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Friday, March 30, 2012

Guide to Social Security Planning




General Statistics


According to a report by the Trustees of the Social Security program issued in 2011, 54 million people 
received some type of Social Security benefit in 2010, totaling $706 billion.

According to the Employee Benefit Research Institute, Social Security represents 40% of the income of 
all elderly people in the United States.




The poverty rate for those age 65 and older was 35% in 1960 and was 9% in 2010.  Without Social 
Security, the poverty rate for people age 65 and older in 2010 would have been 45%, according to the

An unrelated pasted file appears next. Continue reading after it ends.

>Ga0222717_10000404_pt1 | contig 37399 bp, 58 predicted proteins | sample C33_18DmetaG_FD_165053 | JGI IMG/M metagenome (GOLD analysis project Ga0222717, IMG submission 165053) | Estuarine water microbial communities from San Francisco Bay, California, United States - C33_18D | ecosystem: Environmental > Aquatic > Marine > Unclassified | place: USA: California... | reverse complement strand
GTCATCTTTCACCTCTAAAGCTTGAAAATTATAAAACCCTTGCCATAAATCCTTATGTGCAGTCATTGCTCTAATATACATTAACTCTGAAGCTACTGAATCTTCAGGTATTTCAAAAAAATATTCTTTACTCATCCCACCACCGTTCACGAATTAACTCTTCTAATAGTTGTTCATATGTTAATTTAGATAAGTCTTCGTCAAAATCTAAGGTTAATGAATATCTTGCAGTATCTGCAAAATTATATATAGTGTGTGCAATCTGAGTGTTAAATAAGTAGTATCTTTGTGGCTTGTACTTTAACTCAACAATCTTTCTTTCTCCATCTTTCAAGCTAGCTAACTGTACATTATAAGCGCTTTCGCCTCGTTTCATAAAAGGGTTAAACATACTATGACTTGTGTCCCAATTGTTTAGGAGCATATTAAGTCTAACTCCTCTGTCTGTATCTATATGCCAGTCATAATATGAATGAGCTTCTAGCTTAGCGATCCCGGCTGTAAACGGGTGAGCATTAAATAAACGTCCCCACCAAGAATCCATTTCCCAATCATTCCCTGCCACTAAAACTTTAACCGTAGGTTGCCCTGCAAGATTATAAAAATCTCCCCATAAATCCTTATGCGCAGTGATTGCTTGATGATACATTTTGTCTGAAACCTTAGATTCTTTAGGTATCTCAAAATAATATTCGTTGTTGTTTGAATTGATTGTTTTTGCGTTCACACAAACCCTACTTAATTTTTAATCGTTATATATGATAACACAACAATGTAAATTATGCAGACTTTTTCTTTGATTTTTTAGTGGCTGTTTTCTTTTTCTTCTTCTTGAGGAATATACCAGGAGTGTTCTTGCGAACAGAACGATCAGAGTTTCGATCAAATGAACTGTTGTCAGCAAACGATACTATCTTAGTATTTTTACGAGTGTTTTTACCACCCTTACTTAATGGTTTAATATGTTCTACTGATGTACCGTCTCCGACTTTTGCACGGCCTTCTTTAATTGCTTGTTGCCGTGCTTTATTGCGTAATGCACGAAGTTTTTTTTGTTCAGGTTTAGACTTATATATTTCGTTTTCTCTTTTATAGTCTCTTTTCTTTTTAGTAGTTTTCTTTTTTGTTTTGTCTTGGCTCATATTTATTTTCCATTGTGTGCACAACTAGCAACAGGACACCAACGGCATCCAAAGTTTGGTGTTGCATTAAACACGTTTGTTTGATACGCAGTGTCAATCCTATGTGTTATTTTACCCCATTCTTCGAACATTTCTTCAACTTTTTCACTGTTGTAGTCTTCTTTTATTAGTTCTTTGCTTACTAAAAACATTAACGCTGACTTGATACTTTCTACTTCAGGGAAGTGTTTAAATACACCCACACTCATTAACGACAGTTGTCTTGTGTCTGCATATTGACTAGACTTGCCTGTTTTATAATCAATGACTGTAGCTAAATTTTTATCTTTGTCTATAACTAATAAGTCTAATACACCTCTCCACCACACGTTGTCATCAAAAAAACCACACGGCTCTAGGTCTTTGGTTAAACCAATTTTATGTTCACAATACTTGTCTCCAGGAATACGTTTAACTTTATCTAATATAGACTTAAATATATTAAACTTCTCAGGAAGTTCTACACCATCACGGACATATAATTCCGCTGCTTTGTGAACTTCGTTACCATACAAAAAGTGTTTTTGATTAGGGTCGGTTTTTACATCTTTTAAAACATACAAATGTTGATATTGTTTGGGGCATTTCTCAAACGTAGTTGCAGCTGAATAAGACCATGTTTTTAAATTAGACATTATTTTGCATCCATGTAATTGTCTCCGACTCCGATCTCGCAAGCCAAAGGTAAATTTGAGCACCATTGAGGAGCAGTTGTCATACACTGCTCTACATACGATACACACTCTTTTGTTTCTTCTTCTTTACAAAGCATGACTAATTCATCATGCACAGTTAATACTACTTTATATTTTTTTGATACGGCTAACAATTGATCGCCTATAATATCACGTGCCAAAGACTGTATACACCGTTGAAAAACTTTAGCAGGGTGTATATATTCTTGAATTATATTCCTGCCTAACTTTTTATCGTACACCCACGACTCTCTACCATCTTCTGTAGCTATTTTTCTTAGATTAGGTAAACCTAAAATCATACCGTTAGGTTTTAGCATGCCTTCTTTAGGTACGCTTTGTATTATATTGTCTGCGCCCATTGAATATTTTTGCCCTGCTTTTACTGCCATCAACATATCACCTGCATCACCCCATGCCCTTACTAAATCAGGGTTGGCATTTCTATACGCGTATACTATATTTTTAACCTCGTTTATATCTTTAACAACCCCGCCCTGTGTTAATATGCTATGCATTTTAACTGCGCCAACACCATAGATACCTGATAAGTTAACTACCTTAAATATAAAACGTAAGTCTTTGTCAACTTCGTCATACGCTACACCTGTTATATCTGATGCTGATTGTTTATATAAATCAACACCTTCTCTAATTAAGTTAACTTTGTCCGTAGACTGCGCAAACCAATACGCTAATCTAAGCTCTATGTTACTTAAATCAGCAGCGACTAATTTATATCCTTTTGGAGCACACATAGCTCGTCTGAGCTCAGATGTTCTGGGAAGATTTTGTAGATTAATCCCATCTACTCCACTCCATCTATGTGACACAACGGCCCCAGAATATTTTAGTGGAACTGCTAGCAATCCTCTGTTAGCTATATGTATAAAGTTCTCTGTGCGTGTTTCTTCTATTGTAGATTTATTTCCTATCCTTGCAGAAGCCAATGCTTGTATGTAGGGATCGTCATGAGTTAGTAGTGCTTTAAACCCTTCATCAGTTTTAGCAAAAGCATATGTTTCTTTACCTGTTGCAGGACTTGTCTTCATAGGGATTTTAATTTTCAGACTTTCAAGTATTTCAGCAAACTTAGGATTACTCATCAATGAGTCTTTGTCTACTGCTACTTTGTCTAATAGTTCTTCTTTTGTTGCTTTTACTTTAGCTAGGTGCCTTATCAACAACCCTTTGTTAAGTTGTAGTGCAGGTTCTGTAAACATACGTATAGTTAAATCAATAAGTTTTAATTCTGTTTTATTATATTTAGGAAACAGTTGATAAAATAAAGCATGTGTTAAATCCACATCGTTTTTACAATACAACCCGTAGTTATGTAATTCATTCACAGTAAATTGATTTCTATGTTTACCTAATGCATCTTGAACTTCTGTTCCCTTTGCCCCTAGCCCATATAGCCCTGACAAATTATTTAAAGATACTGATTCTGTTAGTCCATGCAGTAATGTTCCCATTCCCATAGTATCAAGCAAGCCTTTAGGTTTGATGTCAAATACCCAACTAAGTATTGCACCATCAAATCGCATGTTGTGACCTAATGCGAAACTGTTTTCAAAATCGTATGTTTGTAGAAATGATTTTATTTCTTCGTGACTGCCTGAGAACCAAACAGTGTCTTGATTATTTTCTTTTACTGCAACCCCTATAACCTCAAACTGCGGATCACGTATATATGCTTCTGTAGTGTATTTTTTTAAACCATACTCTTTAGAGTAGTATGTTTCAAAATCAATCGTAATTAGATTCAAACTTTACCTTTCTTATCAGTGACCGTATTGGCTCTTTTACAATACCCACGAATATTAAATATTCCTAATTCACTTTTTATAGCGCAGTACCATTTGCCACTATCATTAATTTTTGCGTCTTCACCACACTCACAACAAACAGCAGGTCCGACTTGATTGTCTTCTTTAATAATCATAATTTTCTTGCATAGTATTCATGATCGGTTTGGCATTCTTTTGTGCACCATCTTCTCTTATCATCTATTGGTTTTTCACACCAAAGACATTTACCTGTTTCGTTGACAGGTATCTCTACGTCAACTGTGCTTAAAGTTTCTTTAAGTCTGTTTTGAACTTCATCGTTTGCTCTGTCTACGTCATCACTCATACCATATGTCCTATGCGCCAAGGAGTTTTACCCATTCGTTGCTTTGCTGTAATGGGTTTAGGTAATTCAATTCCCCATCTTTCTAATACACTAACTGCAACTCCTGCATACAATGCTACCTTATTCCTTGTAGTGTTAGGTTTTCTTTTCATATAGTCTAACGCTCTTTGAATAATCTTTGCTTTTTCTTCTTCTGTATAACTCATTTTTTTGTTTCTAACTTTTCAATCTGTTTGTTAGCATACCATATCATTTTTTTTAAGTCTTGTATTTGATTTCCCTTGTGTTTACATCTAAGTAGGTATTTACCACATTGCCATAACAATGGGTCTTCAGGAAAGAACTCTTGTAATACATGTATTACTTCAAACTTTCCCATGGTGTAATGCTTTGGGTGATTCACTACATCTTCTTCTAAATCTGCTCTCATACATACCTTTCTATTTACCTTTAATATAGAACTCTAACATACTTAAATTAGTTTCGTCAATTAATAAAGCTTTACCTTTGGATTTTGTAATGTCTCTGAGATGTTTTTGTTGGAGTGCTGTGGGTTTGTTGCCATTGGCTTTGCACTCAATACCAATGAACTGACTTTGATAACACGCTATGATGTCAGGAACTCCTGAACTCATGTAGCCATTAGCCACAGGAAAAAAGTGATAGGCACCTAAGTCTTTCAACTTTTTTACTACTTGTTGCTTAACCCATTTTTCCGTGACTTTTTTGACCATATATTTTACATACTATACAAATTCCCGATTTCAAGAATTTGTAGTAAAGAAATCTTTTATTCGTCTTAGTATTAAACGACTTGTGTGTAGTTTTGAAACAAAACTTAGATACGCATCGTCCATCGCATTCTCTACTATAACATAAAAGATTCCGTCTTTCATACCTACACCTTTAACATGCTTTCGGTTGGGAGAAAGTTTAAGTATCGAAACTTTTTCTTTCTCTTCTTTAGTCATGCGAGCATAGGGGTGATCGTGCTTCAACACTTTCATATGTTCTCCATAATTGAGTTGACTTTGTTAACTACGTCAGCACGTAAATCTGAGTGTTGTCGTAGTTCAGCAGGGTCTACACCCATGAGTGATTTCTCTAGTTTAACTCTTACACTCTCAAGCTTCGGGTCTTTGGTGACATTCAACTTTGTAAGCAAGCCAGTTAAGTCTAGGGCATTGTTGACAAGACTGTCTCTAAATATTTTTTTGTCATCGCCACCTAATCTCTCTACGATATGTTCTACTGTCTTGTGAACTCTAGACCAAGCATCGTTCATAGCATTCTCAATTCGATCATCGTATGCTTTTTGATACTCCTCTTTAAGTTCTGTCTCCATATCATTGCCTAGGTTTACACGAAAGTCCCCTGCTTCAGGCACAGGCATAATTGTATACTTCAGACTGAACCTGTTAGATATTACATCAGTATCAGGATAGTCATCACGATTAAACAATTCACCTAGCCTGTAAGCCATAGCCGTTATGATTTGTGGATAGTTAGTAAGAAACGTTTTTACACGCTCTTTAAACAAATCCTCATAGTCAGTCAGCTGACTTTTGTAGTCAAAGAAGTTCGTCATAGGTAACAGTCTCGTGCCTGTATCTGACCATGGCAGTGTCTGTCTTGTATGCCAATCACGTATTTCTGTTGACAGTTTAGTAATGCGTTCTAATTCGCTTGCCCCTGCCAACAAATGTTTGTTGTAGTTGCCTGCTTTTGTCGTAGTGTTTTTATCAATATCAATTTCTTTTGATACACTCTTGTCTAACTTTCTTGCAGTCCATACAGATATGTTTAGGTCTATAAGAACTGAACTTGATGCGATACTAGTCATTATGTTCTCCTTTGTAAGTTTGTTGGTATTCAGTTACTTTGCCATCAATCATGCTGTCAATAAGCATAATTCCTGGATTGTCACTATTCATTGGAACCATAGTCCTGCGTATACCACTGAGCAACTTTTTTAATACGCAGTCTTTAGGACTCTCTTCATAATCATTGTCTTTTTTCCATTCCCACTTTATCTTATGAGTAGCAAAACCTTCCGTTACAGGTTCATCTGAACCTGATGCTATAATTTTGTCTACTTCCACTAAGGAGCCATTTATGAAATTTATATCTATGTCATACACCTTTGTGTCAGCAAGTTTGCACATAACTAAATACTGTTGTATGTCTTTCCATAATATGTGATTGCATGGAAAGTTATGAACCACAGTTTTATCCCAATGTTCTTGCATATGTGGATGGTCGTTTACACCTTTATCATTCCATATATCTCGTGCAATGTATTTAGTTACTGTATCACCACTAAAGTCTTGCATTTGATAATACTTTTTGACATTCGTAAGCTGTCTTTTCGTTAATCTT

AARP Public Policy Institute.




Obviously, Social Security has become an integral financial consideration for most Americans. To counsel 
them effectively, advisors must be aware of what the program can and can’t do. We’ll begin here with 
some basic background information that will come in handy as you move into subsequent chapters on 
client planning concerns. Beginning in this chapter and throughout the book, we’ll frame many sections
around questions that a client might ask a CPA so that practitioners can easily find the answers to 
common concerns



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